While the plans for the redevelopment of the area surrounding Penn Station harbors much disagreement among New Yorkers, the renovation of Penn Station, a subterranean Midtown Manhattan rail hub in dire need of a makeover, is generally supported. The original Penn Station was demolished in 1963 made way for the construction of the aboveground entertainment venue Madison Square Garden; today, the smaller station tucked below MSG serves 600,000 riders each day. Plans to renovate the dated, cramped, and not to mention pungent transit center into a state-of-the-art transit facility for the 21st century are long overdue.
On Wednesday, New York Governor Kathy Hochul and the Metropolitan Transportation Authority (MTA) announced the architecture and engineering team that will lead the effort to redesign the station, which serves New Jersey Transit, Amtrak, the Long Island Rail Road, and soon Metro-North Railroad. Following an open request for proposals process sent to 106 prequalified firms, which attracted five proposals, the selected firms comprise a joint venture led by FXCollaborative Architects LLP and WSP USA Inc., with London-based John McAslan + Partners serving as collaborating architect.
John McAslan + Partners is no stranger to overhauling old train stations. The firm redesigned London’s Kings Cross Station in 2012, adding a semi-circular concourse and inserting a “wave-form” roof and 1,000 translucent skylights, which draw natural light into the otherwise cavernous space—a design element transit officials back in New York and New Jersey want to incorporate in the revamped Penn Station.
“Since crews took a wrecking ball to the original Penn Station in 1963, generations of New Yorkers have been united in their call to build a new station worthy of New York,” Hochul said in a statement. “By approving the contract for the redesign of Penn Station, we move another step closer to getting it done. The transformation of Penn cannot come soon enough, and we look forward to building a world-class station that puts New Yorkers first, delivers a rider-focused transit experience, and a great neighborhood they deserve.”
Last year FXCollaborative and WSP unveiled the Penn Station Master Plan, which builds on the Empire Station Complex development unveiled by former Governor Andrew Cuomo. The latest reconstruction plan calls for a single-level facility with an expansive train hall. A 450-foot-long atrium lined with skylights would extend within the space, spanning from Madison Square Garden to 2 Penn Plaza.
The work follows the completion of Moynihan Train Hall, a 255,000-square-foot expansion project designed by Skidmore, Owings & Merrill. Housed inside the neighboring James A. Farley Building, the soaring new space functions as a ticketing and waiting area for Amtrak and the LIRR.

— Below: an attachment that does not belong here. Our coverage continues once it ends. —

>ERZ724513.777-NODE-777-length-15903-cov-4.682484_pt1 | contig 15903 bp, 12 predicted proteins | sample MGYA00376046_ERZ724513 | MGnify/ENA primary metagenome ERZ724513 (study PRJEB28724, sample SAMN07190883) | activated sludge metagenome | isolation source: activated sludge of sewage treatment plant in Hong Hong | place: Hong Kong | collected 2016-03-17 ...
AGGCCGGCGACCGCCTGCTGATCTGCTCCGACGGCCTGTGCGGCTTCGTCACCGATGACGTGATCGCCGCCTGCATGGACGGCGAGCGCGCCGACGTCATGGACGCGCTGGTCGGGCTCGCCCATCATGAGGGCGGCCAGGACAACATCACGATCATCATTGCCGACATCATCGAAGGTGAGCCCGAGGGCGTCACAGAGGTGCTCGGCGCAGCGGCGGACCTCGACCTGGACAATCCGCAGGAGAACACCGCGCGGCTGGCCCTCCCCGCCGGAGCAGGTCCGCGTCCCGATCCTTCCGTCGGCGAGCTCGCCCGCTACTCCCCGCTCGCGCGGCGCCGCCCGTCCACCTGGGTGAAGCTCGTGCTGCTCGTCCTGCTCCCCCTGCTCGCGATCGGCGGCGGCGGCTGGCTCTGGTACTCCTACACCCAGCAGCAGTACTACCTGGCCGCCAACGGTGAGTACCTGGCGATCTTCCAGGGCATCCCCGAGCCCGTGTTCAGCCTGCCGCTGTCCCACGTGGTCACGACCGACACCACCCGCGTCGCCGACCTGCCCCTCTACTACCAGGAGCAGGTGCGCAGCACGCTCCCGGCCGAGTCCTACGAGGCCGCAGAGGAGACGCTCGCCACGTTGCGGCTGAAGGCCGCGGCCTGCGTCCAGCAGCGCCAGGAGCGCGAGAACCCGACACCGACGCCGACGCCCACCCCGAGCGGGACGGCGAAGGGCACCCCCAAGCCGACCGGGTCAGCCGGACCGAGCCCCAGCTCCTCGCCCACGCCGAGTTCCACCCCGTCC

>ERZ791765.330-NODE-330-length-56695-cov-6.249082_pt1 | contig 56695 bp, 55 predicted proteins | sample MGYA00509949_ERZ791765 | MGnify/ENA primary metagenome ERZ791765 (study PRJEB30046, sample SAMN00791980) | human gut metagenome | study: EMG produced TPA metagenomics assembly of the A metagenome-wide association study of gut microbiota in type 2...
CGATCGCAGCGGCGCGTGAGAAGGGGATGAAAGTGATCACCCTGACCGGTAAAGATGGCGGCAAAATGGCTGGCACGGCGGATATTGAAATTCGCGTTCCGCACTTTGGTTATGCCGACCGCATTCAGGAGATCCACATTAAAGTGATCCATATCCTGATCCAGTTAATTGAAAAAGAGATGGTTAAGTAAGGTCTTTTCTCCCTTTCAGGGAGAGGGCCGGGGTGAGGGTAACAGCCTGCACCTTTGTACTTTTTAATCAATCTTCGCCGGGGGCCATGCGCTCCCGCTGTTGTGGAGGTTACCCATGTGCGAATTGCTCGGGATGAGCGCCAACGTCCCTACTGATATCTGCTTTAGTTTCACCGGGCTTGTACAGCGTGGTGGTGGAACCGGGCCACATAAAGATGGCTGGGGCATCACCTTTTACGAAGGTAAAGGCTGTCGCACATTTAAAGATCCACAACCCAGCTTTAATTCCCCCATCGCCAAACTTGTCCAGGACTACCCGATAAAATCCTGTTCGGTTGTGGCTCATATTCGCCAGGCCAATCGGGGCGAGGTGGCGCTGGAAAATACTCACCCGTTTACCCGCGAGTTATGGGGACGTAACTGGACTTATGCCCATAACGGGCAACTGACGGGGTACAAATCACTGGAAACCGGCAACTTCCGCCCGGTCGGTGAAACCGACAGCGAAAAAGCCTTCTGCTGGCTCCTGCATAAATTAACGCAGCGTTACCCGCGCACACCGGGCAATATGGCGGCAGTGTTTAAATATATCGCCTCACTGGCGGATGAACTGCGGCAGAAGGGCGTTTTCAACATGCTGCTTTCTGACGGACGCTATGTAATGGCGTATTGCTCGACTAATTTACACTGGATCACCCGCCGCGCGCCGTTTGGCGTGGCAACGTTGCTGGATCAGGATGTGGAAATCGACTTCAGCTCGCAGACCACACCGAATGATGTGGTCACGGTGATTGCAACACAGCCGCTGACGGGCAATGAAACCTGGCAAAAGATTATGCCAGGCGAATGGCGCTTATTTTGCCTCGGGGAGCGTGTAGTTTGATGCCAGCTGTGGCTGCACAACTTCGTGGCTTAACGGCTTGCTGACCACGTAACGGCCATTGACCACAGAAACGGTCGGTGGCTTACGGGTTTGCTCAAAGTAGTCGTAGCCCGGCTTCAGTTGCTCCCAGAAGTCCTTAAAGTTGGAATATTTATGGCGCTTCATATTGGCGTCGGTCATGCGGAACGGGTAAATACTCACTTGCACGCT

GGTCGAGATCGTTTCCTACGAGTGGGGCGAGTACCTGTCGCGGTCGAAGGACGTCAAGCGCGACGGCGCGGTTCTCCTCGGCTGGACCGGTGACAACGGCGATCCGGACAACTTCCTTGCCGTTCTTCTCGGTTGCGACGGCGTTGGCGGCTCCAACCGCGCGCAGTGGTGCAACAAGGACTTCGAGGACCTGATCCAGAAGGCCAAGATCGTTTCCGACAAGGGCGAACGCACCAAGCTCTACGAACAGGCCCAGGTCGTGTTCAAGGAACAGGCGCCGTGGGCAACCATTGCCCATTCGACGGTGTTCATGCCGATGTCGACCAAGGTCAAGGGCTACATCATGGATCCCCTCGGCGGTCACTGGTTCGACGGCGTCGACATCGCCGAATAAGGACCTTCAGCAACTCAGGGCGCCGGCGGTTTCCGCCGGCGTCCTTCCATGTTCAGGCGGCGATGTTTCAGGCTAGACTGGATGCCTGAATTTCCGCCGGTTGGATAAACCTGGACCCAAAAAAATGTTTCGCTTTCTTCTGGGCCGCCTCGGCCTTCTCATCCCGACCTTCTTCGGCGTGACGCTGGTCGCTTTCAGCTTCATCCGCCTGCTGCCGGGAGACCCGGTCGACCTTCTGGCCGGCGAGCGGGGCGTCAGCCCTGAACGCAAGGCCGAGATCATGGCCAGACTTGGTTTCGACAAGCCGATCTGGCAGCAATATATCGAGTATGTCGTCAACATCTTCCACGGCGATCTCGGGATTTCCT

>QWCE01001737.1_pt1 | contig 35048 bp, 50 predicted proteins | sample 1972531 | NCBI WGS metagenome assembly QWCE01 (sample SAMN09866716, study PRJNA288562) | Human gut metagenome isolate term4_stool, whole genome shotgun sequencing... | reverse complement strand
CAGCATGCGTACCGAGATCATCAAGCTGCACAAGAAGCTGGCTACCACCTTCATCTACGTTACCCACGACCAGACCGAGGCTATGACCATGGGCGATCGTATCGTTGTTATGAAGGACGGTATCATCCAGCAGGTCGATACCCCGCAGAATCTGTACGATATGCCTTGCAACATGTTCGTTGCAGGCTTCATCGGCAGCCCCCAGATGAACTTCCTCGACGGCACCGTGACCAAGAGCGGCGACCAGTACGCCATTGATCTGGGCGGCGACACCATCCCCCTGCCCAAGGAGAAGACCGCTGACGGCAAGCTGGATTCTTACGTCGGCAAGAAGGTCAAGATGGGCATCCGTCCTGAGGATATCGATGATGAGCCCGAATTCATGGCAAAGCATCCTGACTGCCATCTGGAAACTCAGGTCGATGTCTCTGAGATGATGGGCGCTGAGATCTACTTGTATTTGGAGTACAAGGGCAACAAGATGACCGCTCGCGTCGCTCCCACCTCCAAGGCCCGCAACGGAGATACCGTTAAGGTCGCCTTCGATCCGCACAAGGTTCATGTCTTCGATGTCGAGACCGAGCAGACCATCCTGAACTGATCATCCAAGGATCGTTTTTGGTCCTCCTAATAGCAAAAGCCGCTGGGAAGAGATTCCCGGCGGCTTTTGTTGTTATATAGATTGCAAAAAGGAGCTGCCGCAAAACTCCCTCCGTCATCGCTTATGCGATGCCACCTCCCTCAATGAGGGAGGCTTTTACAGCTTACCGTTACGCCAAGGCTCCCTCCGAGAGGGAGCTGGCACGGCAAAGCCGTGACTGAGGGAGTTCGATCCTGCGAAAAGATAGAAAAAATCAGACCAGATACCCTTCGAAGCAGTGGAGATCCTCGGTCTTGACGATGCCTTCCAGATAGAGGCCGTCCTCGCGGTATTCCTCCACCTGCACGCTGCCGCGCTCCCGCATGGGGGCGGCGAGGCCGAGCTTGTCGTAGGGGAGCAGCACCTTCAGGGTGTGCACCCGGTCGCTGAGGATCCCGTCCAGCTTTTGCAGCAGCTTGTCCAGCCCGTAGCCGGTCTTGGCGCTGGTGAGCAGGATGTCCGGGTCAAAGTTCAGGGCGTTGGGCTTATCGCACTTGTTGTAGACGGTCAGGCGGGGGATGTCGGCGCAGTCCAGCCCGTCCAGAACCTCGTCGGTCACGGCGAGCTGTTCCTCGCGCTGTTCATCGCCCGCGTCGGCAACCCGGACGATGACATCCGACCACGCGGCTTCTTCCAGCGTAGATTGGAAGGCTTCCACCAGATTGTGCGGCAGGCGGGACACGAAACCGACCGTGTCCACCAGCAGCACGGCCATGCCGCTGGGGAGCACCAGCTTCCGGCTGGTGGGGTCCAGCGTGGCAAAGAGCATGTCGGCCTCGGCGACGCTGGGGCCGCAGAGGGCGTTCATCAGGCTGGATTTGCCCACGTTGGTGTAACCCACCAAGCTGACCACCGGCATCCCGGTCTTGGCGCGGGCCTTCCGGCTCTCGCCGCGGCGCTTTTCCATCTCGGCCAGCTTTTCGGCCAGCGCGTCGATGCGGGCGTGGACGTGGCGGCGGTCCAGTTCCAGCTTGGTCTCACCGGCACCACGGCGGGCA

Other components of the proposed redesign for this next stage to transform Penn Station as laid out in the design contract, seek to resolve the issue of overcrowding within the station by improving circulation and flow with heightened ceilings and enlarged concourses.
On train platforms, a focus will be placed on improving passenger safety, taking into account accessibility and exit points. At street level, the station’s presence with the surrounding neighborhood will be better integrated.
The base contract for the preliminary station design has allocated $57.9 million to develop the proposal, which will also include making improvements to nearby subway stations and providing engineering support. As part of the contract, the MTA has assigned a goal of 22.5 percent of the work to be completed by certified Disadvantaged Business Enterprises.
According to Janno Lieber, MTA Chair and CEO, the design and construction “will take place on an aggressive timetable” with work expected to kick off in the coming months. As work finishes on Grand Central Madison—a new transportation hub adjacent to Grand Central Terminal that will bring the LIRR and Metro-North together under one roof—the MTA hopes to have the “most disruptive” work completed on Penn Station over the next five years, while some customers reroute their travels to the new Grand Central Madison. Under the current plans and timeline is also the hope to bring Metro-North service back to Penn Station, crosstown from Grand Central on the West Side of Manhattan, by 2027.
“The time to fix Penn Station is now, and this is an important step in the right direction,” New York City Mayor Eric Adams said. “New York City deserves a 21st-century transit hub as great as the city, and we are taking advantage of a once-in-a-generation opportunity to reconstruct Penn Station and revitalize the neighborhood.”
Meanwhile, another aging and much-maligned NYC transportation hub, the Port Authority Bus Terminal, will be razed and replaced with a brand new bus hub designed by a team led by Foster + Partners and design and engineering firm Epstein. That logistically complex is slated to conclude circa 2032.